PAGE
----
has to be proposal, assent to the proposal, which transforms into a promise. A promise
supported by consideration becomes an agreement and an agreement enforceable by
law is contract. Online contracts represent the formation of series of contractual
obligations in an online environment. From a legal perspective, an online contract
follows the same pre-requisite as being followed in offline (physical) contract. At a
basic level, online contract formation requires online offer/proposal by one party and
its online acceptance by the other party. Electronic contracts, by their very nature, are
dynamic and often multi layered transactions. With a layered contract, agreement to a
contract may not occur at a single point in time. There exist a chain of successive
events – e-offer, e-acceptance, consideration etc., combination of which may lead to
electronic contract formation.
The legality of electronic communication process culminating into electronic
contracts is also based on common law of contract. In online contracting process,
technology is an added dimension and hence, it is important that the contracting
parties should be prudent and aware of their obligations and liabilities before they
click on on-screen “I Agree” text or icon. Section 10A of the Information Technology
Act provides for validity of contracts formed through electronic means.

(c) Copyright
Copyright is about protecting original expression. Copyright protects “original
works of authorship” that are fixed in any tangible medium of expression from which
they can be perceived, reproduced, or otherwise communicated either directly or with
the aid of a machine or devicei. Copyright arises as soon as a ‘work’ is created (or
fixed). It does not extend to any idea, procedure, process, system, method of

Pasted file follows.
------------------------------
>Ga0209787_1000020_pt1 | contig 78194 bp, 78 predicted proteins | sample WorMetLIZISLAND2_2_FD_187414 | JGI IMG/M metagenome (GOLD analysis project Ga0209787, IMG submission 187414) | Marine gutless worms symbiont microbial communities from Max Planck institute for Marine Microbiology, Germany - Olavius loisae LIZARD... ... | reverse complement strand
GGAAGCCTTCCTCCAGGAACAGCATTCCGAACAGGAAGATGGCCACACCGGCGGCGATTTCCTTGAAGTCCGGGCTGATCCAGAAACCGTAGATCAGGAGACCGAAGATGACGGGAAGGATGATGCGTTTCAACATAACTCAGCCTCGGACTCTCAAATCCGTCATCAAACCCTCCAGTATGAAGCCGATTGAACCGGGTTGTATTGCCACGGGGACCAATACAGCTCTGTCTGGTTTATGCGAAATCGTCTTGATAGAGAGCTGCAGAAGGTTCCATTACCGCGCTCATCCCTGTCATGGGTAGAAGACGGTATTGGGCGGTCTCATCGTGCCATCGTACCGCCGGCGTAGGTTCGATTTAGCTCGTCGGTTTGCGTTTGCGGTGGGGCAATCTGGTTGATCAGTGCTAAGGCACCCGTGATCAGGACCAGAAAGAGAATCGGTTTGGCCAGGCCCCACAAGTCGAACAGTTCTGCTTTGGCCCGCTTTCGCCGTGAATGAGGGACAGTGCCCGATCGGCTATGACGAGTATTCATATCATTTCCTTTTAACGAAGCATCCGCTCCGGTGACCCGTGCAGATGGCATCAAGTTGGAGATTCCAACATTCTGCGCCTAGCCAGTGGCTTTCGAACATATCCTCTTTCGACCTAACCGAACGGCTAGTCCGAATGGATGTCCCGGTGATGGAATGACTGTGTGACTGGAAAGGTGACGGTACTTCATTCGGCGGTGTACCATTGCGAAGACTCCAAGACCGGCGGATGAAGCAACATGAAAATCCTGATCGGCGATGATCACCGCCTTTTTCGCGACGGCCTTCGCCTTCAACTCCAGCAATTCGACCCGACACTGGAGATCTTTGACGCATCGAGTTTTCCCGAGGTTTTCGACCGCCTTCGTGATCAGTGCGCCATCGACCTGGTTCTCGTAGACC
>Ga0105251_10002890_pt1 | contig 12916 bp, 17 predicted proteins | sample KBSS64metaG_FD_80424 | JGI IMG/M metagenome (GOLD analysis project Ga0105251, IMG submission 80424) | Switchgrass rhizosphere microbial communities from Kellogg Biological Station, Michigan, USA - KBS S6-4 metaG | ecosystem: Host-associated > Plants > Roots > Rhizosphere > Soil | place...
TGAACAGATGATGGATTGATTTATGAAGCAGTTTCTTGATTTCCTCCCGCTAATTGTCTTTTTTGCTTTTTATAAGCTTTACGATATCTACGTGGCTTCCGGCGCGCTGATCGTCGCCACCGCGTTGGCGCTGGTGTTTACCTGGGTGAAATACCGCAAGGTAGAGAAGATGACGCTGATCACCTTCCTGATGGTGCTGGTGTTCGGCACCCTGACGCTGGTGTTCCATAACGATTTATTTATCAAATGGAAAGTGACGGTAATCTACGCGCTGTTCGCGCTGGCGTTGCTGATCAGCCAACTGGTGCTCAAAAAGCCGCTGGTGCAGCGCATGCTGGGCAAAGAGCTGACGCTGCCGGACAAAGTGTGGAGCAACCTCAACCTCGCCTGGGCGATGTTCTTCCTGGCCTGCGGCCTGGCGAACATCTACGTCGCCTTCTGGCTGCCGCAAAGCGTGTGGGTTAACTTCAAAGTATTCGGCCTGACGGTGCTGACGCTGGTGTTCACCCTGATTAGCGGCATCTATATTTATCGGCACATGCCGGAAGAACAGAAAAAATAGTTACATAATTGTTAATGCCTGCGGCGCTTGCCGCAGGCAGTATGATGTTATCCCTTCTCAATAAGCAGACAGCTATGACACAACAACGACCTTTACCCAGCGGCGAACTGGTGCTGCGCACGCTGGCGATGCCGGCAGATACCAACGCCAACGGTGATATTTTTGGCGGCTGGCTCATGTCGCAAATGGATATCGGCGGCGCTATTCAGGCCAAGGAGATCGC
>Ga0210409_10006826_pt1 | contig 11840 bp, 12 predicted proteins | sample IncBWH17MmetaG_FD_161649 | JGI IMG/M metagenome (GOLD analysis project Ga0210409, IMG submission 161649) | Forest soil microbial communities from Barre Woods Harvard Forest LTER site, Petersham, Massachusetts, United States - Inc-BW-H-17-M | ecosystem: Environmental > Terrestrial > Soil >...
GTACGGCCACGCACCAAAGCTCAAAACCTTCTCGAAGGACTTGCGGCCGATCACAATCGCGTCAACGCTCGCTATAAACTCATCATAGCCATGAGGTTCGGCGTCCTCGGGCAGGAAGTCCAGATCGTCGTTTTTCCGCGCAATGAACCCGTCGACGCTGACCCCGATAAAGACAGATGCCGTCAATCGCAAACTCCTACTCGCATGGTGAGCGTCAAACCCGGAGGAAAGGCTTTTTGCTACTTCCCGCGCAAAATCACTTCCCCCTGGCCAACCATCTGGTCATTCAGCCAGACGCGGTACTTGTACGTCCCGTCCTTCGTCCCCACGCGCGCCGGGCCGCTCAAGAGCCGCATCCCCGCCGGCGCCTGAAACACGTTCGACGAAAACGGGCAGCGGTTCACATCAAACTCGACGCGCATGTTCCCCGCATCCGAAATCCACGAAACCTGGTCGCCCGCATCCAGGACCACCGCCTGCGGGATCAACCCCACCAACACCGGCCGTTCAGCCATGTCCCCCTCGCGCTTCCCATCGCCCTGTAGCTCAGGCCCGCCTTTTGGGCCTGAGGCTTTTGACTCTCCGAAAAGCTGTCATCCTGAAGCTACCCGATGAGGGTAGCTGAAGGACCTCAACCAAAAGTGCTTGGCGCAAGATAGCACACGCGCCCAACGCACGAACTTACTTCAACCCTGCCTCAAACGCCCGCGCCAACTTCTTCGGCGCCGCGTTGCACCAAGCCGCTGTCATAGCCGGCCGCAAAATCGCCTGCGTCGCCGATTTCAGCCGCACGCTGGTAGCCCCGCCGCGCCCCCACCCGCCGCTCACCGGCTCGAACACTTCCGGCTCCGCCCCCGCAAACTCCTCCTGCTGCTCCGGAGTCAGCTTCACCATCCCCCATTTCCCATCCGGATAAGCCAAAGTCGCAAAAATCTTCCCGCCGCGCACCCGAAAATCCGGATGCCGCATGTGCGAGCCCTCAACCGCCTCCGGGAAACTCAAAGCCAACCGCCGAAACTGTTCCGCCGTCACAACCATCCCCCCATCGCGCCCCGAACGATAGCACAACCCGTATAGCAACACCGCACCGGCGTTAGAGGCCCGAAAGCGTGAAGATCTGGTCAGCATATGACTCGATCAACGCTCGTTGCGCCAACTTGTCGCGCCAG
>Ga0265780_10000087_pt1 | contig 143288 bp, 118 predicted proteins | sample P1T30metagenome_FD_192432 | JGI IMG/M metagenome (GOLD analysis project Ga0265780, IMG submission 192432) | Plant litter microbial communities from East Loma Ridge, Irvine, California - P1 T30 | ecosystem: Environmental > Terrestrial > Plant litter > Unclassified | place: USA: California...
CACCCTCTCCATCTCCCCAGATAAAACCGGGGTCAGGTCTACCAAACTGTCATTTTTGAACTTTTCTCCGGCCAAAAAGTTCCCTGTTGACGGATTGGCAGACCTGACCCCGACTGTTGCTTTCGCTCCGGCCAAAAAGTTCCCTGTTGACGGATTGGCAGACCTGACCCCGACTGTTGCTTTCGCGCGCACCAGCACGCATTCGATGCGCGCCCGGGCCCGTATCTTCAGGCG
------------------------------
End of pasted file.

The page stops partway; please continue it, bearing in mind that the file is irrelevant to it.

operation, concept, principle or discovery, unless fixed in a tangible form. In the
digital medium, every web page accessible or published in the World Wide Web is to
be taken as a literary ‘copyrightable’ work. It protects all written text materials,
graphic images/ designs, drawings, any linked sound, video files or films, whether
part of a web page or a website. That is, copyright protects the “look and feel” of a
website.

A copyright owner has five exclusive statutory rights such as:

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(a) to fix (store) the information in a tangible form.
(b) to reproduce the copyrighted work.
(c) to sell, rent, lease, or otherwise distribute copies of the copyright work to the
public.
(d) to perform and display publicly the copyright work.
(e) to prepare derivative works based on the copyright work.

• It is significant to note that the activities like caching, mirroring,


downloading, scanning, peer-to-peer file sharing etc. prima facie,
infringe exclusive statutory rights of a copyright owner. In this context,
it is obligatory to note that the World Wide Web works on ‘open source’,
i.e., non-proprietary software and applications, which is often being
referred to as ‘çopy left’. This has emerged from “Free Software
Foundation” (FSF) which was founded in 1984 to promote the use of
“free software”, programs unencumbered by proprietary restrictions on
alterations, revisions, repairs, and distribution. There are four specific
freedoms central to Free Software movement: (a) the freedom to run a
program for any purpose, (b) the freedom to examine and adapt a
program (and thus to get access to the source code – “Open Source”), (c)
the freedom to distribute copies, and (d) the freedom to improve any
program.

Incidentally, Internet works on ‘copy left’. Running gears of Internet, like


Apache (web server), BIND the most common Domain Name Server (DNS),
Sendmail (Mail Transfer Agent) and open-source TCP/IP stacks and utilities and
scripting languages such as Perl, PHP and Python – all work silently
transporting data on the Web.

(d) Trademark
Internet and the worldwide web represent the online medium. It is natural that
a business entity claiming ownership of certain trademarks would like to extend its
monopoly to this new medium as well. But the monopoly rights of trademark owners
to own, license, sell, exhibit, market or promote are being threatened by web based
technology tools, like search engines, meta tags, and hyperlinks.